The Future of Ergonomic Safety Starts with the Right Harness
October 22, 2020
Fall protection equipment is straightforward – you fall off a ladder and your fall protection system prevents your free fall. Safety is attained. But can fall protection equipment help improve long-term worker health and well-being? The newest generation of harnesses promote ergonomic safety through innovation in comfort, usability, style and performance.
Beyond the risk of falling
Falls are serious safety risks, but did you know 31.4% of non-fatal injuries in construction are due to overexertion?
Over time, overexertion or highly strenuous physical activity leas to development of musculoskeletal diseases (MSDs).
MSDs are caused by “sudden or sustained exposure to force, vibration, repetitive motion, and awkward posture”, according to the CDC. They can develop over time, be episodic or chronic, and can evolve from mild to severe disorders.
In the workplace, they are caused by fixed or constrained body positions, fast-paced work, carrying heavy loads, and repetitive movements.
In the UK, 498,000 workers have suffered from work-related musculoskeletal disorders (new or longstanding) in 2018-2019, according to a Labour Force Survey (LFS). And 6.9 million working days were lost due to work-related musculoskeletal disorders in the same period, according to the same source.
Sprains, strains and tears represent 67% of nonfatal injuries and illnesses involving days away from work, according to the US Bureau of Labor Statistics.
For companies, absenteeism translates to lost productivity, and increased healthcare, disability, and compensation costs. Musculoskeletal disorders cost employers $50B annually, according to the US Bureau of Labor Statistics.
To help tackle this problem, NIOSH developed the Musculoskeletal Health Cross-Sector Program, an initiative focused on researching and preventing MSDs, by helping management mitigate related risks and liabilities, and helping practitioners improve the efficacy of workplace interventions.
PPE plays a key role in promoting musculoskeletal health in the workplace.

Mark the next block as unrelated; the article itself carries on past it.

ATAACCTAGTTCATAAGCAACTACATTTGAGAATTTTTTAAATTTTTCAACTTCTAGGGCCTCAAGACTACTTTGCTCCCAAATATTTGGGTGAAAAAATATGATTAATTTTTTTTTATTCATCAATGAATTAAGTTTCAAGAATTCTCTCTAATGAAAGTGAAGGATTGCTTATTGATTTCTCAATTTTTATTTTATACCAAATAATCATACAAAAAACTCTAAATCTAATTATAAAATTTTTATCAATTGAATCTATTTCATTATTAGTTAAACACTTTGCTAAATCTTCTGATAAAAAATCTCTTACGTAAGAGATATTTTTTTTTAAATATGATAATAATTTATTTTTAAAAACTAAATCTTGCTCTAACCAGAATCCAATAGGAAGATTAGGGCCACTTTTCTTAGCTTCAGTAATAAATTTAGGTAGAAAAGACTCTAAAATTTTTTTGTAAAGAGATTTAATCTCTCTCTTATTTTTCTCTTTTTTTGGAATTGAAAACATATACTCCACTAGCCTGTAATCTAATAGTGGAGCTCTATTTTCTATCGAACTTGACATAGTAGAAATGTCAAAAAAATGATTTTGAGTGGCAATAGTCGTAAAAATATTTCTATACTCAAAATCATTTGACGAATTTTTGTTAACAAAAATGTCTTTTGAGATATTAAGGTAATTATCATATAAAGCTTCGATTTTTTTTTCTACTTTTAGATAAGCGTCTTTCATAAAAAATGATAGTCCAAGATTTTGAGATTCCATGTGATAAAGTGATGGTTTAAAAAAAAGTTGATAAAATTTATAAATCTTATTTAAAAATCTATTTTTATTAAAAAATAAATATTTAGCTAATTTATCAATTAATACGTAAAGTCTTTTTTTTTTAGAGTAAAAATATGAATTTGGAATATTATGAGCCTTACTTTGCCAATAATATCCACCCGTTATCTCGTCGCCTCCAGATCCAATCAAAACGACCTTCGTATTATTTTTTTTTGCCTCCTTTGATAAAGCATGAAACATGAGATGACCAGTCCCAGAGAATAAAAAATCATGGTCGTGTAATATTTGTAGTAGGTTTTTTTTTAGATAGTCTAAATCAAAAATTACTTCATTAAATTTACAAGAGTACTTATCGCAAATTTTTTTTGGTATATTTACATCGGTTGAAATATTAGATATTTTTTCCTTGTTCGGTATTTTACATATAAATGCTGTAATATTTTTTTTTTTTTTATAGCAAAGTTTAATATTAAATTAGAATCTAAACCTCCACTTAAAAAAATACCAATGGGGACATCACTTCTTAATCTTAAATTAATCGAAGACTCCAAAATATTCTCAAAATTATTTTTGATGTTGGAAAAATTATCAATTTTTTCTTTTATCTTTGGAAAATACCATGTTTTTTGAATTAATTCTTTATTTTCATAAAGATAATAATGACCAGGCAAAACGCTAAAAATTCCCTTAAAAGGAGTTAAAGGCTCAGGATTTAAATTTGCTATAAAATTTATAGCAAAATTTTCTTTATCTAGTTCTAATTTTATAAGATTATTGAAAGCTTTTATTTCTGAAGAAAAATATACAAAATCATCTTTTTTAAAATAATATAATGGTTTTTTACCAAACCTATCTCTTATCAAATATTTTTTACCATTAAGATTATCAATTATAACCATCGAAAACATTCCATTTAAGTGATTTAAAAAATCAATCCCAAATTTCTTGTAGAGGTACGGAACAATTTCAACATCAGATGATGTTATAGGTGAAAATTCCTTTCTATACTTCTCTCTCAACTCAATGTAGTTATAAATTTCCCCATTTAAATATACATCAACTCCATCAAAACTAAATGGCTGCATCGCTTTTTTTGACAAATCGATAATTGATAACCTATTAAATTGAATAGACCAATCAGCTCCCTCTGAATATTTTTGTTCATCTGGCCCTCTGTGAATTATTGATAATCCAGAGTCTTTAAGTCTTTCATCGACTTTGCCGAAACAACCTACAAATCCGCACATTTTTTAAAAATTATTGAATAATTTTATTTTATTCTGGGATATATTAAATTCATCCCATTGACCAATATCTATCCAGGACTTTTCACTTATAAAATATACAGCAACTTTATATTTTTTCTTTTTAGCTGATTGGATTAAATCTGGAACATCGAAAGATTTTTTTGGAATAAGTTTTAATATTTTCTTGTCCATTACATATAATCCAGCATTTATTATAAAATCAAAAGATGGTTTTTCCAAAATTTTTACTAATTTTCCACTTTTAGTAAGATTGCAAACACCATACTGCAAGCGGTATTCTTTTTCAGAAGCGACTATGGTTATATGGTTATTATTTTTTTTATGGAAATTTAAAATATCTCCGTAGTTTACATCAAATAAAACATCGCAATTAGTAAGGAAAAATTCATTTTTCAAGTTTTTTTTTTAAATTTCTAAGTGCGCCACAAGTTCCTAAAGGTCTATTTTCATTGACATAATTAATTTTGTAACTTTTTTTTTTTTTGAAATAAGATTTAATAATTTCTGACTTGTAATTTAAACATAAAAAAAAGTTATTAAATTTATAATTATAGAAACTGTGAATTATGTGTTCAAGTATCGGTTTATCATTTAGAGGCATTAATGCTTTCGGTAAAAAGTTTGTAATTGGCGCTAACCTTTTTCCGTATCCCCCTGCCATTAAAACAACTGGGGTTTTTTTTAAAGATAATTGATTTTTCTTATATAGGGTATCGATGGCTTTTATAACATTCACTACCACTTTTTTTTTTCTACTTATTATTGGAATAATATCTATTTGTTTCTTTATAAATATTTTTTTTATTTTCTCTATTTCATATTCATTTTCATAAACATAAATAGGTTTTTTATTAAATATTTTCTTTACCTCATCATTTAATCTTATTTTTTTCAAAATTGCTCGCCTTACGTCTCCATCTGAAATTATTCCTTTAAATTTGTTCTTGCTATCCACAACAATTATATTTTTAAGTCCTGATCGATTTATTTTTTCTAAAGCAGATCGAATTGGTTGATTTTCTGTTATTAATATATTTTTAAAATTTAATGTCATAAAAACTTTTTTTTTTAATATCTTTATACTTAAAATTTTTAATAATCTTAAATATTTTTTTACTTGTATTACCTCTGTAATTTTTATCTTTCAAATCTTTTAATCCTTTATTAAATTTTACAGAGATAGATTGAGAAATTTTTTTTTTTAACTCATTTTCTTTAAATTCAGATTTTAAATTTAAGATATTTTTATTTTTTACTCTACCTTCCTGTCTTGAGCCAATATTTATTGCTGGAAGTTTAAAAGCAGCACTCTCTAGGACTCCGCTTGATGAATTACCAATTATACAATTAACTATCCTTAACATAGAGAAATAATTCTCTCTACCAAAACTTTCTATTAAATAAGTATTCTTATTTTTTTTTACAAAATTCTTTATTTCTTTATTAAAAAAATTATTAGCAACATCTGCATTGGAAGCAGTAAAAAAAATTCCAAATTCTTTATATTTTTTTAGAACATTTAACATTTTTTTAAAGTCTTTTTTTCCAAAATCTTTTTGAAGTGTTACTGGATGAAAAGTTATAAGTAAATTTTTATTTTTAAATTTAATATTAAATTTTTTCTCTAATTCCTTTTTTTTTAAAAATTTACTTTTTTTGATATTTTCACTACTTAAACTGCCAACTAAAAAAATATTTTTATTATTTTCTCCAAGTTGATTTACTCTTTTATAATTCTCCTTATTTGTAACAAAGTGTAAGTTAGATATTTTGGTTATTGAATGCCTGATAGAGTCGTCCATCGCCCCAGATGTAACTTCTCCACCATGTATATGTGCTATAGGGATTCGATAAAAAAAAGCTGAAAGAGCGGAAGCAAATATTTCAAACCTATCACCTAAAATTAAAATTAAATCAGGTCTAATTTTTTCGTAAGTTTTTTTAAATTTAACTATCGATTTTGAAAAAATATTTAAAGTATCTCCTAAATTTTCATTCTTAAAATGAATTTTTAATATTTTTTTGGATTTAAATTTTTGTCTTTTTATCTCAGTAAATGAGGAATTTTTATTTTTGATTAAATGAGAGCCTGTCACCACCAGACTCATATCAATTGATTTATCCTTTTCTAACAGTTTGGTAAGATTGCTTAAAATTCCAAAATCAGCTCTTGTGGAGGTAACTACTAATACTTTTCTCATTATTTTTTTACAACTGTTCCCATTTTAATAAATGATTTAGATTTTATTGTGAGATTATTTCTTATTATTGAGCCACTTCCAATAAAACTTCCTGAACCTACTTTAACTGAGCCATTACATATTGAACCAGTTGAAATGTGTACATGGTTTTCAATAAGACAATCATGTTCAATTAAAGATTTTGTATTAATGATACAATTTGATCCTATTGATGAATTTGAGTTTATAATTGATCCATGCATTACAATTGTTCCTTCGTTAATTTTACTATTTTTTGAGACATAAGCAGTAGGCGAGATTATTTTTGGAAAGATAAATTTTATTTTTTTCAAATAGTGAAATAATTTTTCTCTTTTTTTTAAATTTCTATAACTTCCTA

Designing an ergonomic harness
Construction is one of the highest averaging industries for musculoskeletal disorders (MSDs). Overhead work, lifting and lowering heavy objects put pressure on the back and shoulders. When performed repeatedly, these movements can lead to overexertion and pain.
When working at heights, in steel erection or scaffolding, workers perform these tasks spending long hours in restrictive, heavy harnesses. Impaired physical capability, along with sweat and heat build-up are oftentimes responsible for fall accidents and poor performance.
That’s why workers need safe, ergonomically comfortable harnesses.
A comfortable harness is anatomically designed to distribute the load, putting the right amount of pressure in the legs and waist, as opposed to the shoulders.
But ergonomic assessments are not mandatory. To obtain certification, harnesses typically pass a series of standard safety tests such as dynamic performance, static strength, and corrosion resistance.
“Most harnesses pass the safety test, but not an ergonomic test, if it were required,” says Marc Dudelzak, Offering Management Lead for Fall Protection at Honeywell. “Thinking about the future of ergonomic safety, we have redesigned our Miller H500 harness series to provide not only basic safety, but greater freedom of movement, a hassle-free donning experience, more breathability and better fit”.
Honeywell designed the H500 Series with this wheel of ergonomic safety in mind:
- Intuitive use
- Freedom of movement
Workers remain dry and cool with a new anatomically and ergonomically-designed pressure-relief shoulder/back padding.
The new padding is 3x more breathable than other options on the market, according to water vapor resistance testing performed by Satra Technology.
“The padding is composed of layers, perforated foam in the middle and mesh at the exterior, to increase the level of breathability”, says Gazo Jozef, Engineering Manager for Honeywell. “The challenge was to create a breathable padding, which is also rigid and dense enough to load and protect the user when using an SRL.”
The new padding also minimizes overhead muscular fatigue. The “U” shape replaces the standard “X” shape to prevent fatigue in the upper neck area, by distributing the weight to the shoulders.
“During testing, we’ve realized the overhead work was uncomfortable because the padding wasn’t very flexible”, Jozef adds. “So, we’ve added an additional feature, a molded cross shape that allows the strap to deform when workers need to raise their hands.”
Safe, healthy and supported
Other smart and intuitive features include:
- A newly formulated water-repellent flex webbing flexes to accommodate movement and body contours for optimum comfort around legs and shoulders.
- Smart anti-tangle for easy donning
- Ergonomic waist pad for optimum lumbar support
- Clearly identifiable fall impact indicators and improved visible stick pattern for easy, hassle-free inspection
- Dedicated SRL web link to easy attachment of SRLs
“Ultimately, a comfortable harness means you are more productive at work and less tired at the end of the shift, so you can go home safely and spend quality time with your family,” Jan Hrouzek, Design Engineer for Honeywell, concludes.